A recent study establishes a link between smartphones and other wifi networks and the risk of early development of Alzheimer’s disease. The Midi Dispatch make the point.
A study, published on March 11 in the scientific journal Current Alzheimer Research, establishes a link between the development of early cases of Alzheimer’s disease and overexposure to electromagnetic waves, in particular from mobile phones or wifi.
An excess of intracellular calcium
To do this, its author, Dr. Martin L. Pall, professor of biochemistry and basic medicine at Washington State University, compiled evidence, drawn from the scientific literature as well as research carried out on rats. “Electromagnetic fields act through electrical spikes and time-varying magnetic forces,” he explains.
For several years, numerous studies have shown that an excess of calcium in the cells could be one of the factors of Alzheimer’s disease. According to Dr. Martin L. Pall, exposure to magnetic waves generates an increase in calcium levels in neuronal cells, by activating voltage-gated calcium channels (pumps present in the cell walls of neurons).
“Exposure to electromagnetic fields produces changes leading to an excess of intracellular calcium. This accumulation explains the effects on the brain in Alzheimer’s disease”, says the scientist.
A possible subjectivity bias
Asked about this study, Sandrine Andrieu, president of the scientific council of “France Alzheimer” and professor of public health in Toulouse, however, calls for caution. “It is not on the basis of this publication that we can make announcements, says the scientist. First of all, the study is based on research carried out on rats. And, often, there is a discrepancy between what is found in animals and humans. Moreover, the study has only one author, which is quite surprising.”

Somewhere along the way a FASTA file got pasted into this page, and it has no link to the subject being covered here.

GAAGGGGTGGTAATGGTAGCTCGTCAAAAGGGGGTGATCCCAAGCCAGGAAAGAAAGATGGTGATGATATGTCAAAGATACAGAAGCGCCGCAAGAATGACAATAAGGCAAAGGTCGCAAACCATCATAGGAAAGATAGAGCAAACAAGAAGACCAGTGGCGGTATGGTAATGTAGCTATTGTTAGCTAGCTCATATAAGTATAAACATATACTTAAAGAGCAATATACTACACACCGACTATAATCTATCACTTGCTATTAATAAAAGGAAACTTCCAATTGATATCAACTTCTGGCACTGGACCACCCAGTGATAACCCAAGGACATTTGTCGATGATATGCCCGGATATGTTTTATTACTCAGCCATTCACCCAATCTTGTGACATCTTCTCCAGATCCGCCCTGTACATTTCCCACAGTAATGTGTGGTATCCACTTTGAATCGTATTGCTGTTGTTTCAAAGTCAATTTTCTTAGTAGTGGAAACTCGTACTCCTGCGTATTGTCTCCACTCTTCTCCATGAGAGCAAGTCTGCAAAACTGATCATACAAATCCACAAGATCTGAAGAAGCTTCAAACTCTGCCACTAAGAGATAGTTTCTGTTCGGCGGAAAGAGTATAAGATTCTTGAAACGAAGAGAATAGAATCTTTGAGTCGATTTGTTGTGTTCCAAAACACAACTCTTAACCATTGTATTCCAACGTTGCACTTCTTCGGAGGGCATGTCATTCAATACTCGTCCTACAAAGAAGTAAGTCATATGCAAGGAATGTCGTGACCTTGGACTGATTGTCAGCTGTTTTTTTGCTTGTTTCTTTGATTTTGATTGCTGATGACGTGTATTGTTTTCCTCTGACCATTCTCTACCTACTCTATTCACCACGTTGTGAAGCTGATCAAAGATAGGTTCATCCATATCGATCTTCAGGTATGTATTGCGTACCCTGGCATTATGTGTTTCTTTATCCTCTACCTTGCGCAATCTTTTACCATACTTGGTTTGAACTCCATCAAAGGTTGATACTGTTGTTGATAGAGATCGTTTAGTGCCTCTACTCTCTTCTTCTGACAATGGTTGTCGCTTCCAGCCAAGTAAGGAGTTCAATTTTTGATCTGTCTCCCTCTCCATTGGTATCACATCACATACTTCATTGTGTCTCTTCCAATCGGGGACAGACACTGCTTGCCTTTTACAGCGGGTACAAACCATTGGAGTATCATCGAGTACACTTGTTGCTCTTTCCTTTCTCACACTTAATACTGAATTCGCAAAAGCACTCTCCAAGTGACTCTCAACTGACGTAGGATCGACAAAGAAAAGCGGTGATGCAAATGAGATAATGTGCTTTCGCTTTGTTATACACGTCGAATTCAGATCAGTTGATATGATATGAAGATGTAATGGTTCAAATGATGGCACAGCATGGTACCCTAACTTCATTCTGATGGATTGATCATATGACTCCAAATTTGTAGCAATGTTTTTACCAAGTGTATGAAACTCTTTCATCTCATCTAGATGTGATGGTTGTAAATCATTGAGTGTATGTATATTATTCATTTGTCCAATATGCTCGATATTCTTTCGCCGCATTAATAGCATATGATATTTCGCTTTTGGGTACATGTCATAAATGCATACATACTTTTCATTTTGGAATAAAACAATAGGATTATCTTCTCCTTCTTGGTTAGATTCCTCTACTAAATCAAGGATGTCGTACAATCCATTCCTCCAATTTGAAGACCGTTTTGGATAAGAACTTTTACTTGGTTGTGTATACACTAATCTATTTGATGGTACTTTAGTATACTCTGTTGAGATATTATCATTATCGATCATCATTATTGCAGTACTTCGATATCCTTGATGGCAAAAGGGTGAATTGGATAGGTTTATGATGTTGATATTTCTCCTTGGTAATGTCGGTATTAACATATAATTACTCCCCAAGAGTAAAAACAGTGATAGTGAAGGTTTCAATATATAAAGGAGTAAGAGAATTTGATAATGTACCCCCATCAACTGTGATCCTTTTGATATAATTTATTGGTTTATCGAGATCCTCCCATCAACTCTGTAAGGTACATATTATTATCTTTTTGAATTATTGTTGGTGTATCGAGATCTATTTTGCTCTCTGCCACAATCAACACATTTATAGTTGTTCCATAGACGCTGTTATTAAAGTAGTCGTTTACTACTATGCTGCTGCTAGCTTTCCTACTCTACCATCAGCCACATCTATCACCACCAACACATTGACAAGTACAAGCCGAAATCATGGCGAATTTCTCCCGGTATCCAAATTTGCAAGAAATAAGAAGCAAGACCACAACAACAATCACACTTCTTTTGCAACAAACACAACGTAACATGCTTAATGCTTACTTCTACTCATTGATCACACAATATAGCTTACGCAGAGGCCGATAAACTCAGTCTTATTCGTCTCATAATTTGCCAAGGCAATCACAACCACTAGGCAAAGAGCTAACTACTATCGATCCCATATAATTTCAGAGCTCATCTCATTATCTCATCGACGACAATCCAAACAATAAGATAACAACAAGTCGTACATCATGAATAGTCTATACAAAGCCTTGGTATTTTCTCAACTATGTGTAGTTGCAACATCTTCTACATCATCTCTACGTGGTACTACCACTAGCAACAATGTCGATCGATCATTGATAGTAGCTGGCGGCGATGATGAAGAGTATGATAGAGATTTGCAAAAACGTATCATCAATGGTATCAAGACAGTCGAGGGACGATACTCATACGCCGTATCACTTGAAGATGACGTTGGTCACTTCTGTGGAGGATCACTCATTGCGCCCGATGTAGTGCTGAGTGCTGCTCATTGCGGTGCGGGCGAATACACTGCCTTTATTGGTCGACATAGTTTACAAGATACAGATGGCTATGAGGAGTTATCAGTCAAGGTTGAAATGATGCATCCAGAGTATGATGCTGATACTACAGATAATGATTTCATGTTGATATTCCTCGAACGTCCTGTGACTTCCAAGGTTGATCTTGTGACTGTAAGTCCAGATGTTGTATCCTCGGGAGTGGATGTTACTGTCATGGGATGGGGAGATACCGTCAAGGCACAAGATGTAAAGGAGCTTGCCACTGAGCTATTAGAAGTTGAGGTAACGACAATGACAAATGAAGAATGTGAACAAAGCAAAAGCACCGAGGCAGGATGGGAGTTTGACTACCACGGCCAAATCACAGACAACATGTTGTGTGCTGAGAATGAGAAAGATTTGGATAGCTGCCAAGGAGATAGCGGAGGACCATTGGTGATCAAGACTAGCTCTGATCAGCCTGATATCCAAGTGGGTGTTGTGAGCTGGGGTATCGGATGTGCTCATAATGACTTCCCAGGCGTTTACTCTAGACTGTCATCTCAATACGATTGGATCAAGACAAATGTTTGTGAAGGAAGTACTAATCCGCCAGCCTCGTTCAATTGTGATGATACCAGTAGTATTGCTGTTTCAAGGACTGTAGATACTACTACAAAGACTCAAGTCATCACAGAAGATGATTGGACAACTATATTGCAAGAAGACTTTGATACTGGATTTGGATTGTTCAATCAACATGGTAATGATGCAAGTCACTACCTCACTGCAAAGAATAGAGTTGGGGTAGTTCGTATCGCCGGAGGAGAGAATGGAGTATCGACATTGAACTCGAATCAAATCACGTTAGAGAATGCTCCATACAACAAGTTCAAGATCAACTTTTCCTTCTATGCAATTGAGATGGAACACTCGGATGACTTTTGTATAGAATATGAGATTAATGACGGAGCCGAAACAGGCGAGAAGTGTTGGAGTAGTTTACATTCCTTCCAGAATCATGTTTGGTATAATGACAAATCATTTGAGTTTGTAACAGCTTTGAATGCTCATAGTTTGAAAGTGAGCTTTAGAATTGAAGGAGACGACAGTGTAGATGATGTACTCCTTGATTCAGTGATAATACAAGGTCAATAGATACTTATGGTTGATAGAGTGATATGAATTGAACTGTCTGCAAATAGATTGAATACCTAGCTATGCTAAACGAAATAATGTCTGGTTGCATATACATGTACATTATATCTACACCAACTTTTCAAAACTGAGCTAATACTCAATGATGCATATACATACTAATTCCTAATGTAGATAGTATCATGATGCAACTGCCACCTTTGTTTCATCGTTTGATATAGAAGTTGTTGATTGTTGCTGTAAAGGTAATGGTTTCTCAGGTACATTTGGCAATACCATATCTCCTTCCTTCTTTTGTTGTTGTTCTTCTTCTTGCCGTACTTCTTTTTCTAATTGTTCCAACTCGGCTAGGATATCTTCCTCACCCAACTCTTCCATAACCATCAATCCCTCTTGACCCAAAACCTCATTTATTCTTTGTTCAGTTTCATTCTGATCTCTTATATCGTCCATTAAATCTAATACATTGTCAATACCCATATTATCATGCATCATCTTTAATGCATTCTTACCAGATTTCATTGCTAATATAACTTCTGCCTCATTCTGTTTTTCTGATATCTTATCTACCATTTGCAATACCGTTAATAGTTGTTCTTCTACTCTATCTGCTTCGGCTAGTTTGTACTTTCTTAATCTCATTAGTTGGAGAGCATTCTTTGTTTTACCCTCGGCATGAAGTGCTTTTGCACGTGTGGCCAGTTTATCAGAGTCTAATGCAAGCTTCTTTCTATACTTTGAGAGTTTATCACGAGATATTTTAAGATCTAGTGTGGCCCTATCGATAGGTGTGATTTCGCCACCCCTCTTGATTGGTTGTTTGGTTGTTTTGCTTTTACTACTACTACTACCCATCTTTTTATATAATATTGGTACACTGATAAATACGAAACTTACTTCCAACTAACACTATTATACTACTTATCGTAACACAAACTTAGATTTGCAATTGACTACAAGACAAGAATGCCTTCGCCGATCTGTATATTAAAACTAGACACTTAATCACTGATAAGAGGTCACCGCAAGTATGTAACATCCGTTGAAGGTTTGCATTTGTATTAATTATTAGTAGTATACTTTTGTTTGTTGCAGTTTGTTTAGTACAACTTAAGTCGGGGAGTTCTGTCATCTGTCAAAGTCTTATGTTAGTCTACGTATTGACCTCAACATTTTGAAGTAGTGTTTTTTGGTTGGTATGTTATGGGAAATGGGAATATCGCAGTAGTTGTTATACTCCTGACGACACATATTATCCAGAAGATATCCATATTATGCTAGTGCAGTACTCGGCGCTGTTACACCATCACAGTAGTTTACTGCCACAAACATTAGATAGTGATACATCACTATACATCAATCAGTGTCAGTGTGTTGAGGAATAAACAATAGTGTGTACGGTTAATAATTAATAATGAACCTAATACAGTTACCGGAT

Another problem: the researcher has made here a synthesis of other articles, without explaining his selection methodology. “So it is possible that he just took articles that interested him and that went in the direction of his thinking. There may be a bias of subjectivity”.
Especially since few serious studies seem to have already made a link between electromagnetic fields and Alzheimer’s. “There have always been articles about the effect of cellphones, with more tumors. Based on Alzheimer’s disease, I don’t know about it, although I haven’t researched it. the subject,” says Sandrine Andrieu.
The risk of being affected by Alzheimer’s decreases
And are there really more cases of early Alzheimer’s than before? “Today, we have a lot more attention. People ask themselves a lot more questions than before when they perceive a disorder. Indeed, now, there is a lot more work on young Alzheimer’s, but the detection is much better. Perhaps some went unnoticed before. At extreme ages, that is to say before 50 years and beyond 80 years, there are few subjects, therefore a great variability of results, and thus difficult to conclude on these age groups”.
What is certain is that today, major epidemiological studies show that the incidence of Alzheimer’s disease, in other words the number of new cases in a given age group, is lower than before. The reasons given? A better level of education and better management of cardiovascular risk factors in particular. “We do not have fewer cases at the population level. Since the population is aging, we have more and more people entering the risk phase, so we have mathematically more cases. However, the risk for a given individual , at a given age, seems less important today”.